Whether that’s actually so in our own lives depends on where we look and how we see – whether we look backwards only to the past, or whether we also look forward to the future faithful to the past but not shackled to it. Reb Zalman Schachter-Shalomi z”l famously taught that nobody drives looking only in the rearview mirror: so too our spirituality must connect backwards but also lean forward toward a future we’ve never lived before. A spirituality that only returns us to where we’ve been and how we’ve felt, that only rehearses history by rote, ultimately leads nowhere except around in circles. The calling of Exodus, the calling of God’s “name” we encounter in this week’s portion, and the whole cultural ideal of the new year, evoke this drive toward real renewal – recommitting to the inner journey, taking new chances, forging new paths. That’s how we can make everything old new again.

So as we turn from December to January and from Genesis to Exodus, let’s resolve to make renewal real for ourselves and those we love – to truly renew in body, heart, mind and spirit. Happy New Year.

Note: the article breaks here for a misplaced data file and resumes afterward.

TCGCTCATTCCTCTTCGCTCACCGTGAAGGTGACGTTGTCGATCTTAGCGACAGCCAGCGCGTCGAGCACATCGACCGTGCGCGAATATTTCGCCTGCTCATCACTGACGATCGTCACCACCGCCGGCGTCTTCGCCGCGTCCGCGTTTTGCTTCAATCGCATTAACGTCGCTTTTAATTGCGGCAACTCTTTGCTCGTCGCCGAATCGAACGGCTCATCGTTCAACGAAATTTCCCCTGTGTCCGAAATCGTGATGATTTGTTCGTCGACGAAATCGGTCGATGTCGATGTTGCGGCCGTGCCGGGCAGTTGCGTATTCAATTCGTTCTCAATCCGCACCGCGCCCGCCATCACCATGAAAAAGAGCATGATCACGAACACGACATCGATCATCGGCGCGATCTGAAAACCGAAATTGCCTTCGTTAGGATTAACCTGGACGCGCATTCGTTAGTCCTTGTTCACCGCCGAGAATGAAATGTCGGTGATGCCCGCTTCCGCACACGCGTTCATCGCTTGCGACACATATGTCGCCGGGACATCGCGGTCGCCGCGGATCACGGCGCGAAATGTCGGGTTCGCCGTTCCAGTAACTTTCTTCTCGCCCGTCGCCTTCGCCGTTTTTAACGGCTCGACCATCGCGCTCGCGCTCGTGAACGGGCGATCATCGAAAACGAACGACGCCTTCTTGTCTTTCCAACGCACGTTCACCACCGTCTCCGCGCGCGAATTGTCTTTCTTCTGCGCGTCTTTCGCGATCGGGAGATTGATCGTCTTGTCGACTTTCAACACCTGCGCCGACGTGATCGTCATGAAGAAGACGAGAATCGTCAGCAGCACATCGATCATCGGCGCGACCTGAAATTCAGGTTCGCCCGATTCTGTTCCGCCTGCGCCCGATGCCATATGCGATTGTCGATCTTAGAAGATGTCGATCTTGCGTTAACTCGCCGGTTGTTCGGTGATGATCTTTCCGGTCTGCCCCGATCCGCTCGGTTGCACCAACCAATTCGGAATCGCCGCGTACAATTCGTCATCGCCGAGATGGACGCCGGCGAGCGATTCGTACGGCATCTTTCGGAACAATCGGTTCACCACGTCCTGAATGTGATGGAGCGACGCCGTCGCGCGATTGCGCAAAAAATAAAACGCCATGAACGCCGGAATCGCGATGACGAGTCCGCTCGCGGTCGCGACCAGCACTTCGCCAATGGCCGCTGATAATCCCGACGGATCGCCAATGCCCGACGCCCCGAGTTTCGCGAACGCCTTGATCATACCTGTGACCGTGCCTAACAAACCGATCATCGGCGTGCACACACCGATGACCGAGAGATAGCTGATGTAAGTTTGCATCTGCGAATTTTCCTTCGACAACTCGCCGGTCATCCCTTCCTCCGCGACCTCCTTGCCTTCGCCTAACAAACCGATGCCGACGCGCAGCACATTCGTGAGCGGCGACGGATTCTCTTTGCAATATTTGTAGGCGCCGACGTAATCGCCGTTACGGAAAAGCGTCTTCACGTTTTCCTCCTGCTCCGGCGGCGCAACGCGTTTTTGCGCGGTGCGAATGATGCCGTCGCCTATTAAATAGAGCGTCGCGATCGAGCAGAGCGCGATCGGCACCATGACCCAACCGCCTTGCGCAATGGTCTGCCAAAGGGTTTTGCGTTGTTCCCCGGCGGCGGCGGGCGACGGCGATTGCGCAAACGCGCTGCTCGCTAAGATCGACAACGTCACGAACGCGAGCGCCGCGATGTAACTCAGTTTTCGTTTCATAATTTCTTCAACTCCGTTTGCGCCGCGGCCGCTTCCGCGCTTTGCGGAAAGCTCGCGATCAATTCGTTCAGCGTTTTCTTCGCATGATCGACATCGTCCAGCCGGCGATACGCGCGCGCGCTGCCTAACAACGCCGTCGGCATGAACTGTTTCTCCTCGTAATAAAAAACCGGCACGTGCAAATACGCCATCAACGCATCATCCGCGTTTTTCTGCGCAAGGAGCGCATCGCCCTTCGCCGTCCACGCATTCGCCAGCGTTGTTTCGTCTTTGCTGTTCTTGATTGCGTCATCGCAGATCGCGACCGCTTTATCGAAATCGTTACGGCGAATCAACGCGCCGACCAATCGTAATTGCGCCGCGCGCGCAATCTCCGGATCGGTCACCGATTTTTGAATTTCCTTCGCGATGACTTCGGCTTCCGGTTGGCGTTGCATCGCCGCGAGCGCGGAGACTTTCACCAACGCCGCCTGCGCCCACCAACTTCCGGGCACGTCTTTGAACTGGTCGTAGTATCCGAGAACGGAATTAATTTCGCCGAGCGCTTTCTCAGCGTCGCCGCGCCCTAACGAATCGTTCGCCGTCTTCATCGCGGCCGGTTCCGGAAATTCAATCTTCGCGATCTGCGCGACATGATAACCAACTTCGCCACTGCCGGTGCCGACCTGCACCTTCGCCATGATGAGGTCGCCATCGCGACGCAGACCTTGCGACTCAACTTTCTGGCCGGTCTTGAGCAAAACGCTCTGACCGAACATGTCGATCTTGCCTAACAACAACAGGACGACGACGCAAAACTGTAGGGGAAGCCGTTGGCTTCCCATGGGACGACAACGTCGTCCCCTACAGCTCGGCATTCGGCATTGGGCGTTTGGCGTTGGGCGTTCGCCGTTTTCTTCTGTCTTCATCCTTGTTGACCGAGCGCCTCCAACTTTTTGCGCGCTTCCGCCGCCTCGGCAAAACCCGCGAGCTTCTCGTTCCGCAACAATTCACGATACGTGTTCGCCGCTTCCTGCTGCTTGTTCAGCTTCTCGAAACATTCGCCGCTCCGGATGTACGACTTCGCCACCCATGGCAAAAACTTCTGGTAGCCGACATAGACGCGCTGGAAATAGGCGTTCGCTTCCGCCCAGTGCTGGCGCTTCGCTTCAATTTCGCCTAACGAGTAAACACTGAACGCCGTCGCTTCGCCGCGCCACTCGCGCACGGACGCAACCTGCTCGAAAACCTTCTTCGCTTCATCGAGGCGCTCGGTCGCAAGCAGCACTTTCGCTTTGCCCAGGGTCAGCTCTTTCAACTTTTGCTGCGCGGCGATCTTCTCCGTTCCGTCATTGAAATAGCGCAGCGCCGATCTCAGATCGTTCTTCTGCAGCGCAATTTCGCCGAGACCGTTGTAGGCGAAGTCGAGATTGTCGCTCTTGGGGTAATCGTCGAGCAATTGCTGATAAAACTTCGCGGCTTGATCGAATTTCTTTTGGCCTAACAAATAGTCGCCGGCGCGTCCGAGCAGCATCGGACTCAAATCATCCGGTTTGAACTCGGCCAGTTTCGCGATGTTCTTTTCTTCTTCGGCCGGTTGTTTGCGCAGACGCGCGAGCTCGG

R’ David Evan Markus

Reconciliation within families is not always easy and yet the death of a parent often provides the opportunity to do the hard work of putting the past in the past and creating a new relationship for the future.

Vayechi, the final parsha in the book of B’reishit, closes the narrative on our ancestors. Just as parshat Hayyei Sarah (life of Sarah) begins the pattern of life summations followed by burial in the cave of Machpelah, Vayechi (and he lived) tells of the final ancestral burial at Machpelah, that of Jacob by an entourage of Joseph, his brothers, and Egyptian officers.